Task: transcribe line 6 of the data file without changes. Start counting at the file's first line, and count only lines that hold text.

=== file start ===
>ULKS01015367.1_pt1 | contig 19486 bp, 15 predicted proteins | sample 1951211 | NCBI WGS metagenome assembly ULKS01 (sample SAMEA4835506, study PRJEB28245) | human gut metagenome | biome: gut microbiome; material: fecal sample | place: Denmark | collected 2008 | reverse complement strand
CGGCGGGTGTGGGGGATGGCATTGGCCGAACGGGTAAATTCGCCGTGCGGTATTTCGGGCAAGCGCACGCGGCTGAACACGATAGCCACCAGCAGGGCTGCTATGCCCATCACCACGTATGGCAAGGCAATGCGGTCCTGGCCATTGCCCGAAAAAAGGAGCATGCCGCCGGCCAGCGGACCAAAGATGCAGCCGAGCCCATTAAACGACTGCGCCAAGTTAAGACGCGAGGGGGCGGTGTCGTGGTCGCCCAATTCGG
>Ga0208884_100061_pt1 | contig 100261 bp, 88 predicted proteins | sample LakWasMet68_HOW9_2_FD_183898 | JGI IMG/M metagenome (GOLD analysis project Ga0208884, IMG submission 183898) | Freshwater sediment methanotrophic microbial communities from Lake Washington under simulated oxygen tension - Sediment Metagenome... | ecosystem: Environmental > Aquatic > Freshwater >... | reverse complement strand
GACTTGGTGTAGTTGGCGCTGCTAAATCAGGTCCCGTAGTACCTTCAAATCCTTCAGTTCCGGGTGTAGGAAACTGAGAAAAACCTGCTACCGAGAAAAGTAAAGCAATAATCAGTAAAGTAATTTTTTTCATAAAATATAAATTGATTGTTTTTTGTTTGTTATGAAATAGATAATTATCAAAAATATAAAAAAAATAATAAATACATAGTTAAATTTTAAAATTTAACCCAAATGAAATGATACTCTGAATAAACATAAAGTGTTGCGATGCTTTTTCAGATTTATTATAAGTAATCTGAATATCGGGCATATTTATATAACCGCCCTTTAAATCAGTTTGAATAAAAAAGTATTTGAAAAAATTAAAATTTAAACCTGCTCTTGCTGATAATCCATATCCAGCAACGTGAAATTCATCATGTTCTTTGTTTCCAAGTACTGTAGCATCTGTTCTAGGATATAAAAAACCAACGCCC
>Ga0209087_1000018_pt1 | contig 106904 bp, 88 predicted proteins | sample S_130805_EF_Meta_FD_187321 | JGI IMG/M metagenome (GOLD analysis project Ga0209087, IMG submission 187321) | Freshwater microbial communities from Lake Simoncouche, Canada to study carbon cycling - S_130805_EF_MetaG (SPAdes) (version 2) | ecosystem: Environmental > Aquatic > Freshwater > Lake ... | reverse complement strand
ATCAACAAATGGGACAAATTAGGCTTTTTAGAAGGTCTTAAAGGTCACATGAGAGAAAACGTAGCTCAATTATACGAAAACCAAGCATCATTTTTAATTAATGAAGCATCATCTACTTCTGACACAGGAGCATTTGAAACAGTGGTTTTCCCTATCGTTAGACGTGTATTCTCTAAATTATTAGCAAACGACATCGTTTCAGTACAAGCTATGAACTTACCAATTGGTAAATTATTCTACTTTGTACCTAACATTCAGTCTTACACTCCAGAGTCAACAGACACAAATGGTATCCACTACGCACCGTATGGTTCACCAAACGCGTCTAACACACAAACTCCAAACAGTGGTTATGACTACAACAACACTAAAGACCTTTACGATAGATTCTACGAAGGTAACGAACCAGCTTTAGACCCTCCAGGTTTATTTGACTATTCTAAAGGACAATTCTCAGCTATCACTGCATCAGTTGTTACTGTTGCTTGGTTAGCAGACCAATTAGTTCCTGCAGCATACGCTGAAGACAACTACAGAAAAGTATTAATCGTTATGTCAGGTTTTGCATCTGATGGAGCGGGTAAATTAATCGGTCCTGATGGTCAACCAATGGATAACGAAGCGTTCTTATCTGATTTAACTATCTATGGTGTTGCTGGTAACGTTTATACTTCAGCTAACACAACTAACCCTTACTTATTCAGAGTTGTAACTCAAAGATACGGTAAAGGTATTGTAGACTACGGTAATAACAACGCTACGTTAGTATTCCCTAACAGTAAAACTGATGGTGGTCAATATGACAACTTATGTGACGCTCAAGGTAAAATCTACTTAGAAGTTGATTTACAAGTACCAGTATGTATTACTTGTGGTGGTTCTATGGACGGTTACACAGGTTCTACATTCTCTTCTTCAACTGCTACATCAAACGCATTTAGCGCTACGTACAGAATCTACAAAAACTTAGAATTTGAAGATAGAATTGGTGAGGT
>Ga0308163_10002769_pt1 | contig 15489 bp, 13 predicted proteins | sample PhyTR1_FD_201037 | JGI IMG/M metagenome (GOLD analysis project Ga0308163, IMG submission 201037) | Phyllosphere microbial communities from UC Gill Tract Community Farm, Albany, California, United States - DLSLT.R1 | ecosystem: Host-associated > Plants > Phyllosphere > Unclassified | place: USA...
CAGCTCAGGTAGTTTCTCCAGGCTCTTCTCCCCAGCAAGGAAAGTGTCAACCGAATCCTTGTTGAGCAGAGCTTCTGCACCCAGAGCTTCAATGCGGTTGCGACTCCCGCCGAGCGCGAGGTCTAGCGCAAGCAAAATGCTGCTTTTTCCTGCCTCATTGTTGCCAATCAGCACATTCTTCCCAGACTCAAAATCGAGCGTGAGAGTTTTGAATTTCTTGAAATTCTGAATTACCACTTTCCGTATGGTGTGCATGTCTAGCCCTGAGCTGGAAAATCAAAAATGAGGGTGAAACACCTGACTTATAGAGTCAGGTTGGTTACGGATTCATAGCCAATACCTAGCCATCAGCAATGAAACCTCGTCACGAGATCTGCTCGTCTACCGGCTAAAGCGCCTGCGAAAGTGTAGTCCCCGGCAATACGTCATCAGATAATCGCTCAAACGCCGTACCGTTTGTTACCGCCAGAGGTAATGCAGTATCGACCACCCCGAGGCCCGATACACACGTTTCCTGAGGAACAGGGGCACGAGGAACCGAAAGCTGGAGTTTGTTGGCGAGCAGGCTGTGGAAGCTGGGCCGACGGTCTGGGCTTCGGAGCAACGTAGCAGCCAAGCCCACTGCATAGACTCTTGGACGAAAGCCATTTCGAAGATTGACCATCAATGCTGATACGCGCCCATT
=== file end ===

ATCAACAAATGGGACAAATTAGGCTTTTTAGAAGGTCTTAAAGGTCACATGAGAGAAAACGTAGCTCAATTATACGAAAACCAAGCATCATTTTTAATTAATGAAGCATCATCTACTTCTGACACAGGAGCATTTGAAACAGTGGTTTTCCCTATCGTTAGACGTGTATTCTCTAAATTATTAGCAAACGACATCGTTTCAGTACAAGCTATGAACTTACCAATTGGTAAATTATTCTACTTTGTACCTAACATTCAGTCTTACACTCCAGAGTCAACAGACACAAATGGTATCCACTACGCACCGTATGGTTCACCAAACGCGTCTAACACACAAACTCCAAACAGTGGTTATGACTACAACAACACTAAAGACCTTTACGATAGATTCTACGAAGGTAACGAACCAGCTTTAGACCCTCCAGGTTTATTTGACTATTCTAAAGGACAATTCTCAGCTATCACTGCATCAGTTGTTACTGTTGCTTGGTTAGCAGACCAATTAGTTCCTGCAGCATACGCTGAAGACAACTACAGAAAAGTATTAATCGTTATGTCAGGTTTTGCATCTGATGGAGCGGGTAAATTAATCGGTCCTGATGGTCAACCAATGGATAACGAAGCGTTCTTATCTGATTTAACTATCTATGGTGTTGCTGGTAACGTTTATACTTCAGCTAACACAACTAACCCTTACTTATTCAGAGTTGTAACTCAAAGATACGGTAAAGGTATTGTAGACTACGGTAATAACAACGCTACGTTAGTATTCCCTAACAGTAAAACTGATGGTGGTCAATATGACAACTTATGTGACGCTCAAGGTAAAATCTACTTAGAAGTTGATTTACAAGTACCAGTATGTATTACTTGTGGTGGTTCTATGGACGGTTACACAGGTTCTACATTCTCTTCTTCAACTGCTACATCAAACGCATTTAGCGCTACGTACAGAATCTACAAAAACTTAGAATTTGAAGATAGAATTGGTGAGGT